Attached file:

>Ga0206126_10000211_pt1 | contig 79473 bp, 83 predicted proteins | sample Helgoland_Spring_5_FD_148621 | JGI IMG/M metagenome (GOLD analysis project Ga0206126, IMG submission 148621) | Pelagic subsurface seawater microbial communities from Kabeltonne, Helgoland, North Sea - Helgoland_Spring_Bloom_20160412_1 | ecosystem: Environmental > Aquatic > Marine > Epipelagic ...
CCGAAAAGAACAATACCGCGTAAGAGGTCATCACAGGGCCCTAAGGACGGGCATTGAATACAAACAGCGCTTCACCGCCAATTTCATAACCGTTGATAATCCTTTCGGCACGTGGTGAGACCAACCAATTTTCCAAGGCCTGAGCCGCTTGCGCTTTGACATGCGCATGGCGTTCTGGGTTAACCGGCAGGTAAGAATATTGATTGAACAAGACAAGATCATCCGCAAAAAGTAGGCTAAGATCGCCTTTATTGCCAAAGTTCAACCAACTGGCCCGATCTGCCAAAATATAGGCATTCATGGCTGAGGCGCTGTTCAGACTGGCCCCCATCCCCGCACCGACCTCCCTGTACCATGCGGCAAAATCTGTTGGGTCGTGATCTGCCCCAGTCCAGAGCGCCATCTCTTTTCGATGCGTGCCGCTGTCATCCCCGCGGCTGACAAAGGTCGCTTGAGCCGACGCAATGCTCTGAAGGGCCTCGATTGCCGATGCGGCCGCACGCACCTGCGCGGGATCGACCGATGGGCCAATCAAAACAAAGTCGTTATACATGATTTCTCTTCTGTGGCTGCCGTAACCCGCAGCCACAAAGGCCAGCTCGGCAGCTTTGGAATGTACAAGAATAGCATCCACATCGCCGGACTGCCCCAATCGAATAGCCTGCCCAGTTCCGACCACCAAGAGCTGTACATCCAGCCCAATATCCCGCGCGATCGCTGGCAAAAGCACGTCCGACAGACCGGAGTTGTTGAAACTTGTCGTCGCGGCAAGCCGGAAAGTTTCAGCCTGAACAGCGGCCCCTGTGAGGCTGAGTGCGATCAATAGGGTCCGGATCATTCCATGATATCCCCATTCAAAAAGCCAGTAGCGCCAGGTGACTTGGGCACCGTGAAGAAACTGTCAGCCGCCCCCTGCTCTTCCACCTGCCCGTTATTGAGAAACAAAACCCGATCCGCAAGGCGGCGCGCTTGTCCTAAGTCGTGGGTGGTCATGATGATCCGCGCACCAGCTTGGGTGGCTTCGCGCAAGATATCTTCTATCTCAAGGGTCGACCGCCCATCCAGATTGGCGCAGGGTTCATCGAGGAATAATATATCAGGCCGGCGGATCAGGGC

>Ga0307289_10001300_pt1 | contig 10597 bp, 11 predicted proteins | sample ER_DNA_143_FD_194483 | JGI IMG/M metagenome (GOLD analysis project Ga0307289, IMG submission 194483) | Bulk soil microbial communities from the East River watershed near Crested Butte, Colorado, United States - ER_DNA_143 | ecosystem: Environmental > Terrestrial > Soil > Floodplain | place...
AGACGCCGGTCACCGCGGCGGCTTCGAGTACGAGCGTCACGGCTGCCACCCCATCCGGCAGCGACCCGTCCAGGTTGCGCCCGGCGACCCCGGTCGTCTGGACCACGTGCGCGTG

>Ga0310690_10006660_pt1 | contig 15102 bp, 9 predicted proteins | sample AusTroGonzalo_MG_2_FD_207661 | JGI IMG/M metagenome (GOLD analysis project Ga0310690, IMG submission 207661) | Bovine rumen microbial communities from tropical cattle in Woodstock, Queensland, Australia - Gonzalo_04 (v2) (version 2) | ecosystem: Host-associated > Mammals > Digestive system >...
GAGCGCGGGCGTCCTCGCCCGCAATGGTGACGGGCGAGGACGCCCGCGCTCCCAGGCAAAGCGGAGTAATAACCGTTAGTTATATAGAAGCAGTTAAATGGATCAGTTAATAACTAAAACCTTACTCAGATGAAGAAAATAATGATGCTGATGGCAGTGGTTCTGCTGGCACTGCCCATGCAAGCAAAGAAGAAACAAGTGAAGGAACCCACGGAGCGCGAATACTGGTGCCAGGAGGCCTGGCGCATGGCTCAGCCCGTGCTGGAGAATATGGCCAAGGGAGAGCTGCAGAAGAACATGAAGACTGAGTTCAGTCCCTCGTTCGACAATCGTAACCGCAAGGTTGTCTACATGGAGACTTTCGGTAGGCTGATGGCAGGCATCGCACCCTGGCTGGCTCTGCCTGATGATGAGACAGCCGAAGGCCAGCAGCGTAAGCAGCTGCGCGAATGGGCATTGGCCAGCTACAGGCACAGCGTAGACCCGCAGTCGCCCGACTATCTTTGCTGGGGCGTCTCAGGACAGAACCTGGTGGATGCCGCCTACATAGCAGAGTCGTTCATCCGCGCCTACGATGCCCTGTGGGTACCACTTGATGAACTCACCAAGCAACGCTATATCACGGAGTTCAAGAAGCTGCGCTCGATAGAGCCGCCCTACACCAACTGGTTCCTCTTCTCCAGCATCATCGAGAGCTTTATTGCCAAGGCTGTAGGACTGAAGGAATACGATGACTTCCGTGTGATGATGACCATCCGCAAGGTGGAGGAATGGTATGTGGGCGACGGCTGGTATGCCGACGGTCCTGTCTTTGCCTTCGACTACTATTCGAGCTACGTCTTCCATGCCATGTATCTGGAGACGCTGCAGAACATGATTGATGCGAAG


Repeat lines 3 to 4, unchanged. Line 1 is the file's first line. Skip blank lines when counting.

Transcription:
>Ga0307289_10001300_pt1 | contig 10597 bp, 11 predicted proteins | sample ER_DNA_143_FD_194483 | JGI IMG/M metagenome (GOLD analysis project Ga0307289, IMG submission 194483) | Bulk soil microbial communities from the East River watershed near Crested Butte, Colorado, United States - ER_DNA_143 | ecosystem: Environmental > Terrestrial > Soil > Floodplain | place...
AGACGCCGGTCACCGCGGCGGCTTCGAGTACGAGCGTCACGGCTGCCACCCCATCCGGCAGCGACCCGTCCAGGTTGCGCCCGGCGACCCCGGTCGTCTGGACCACGTGCGCGTG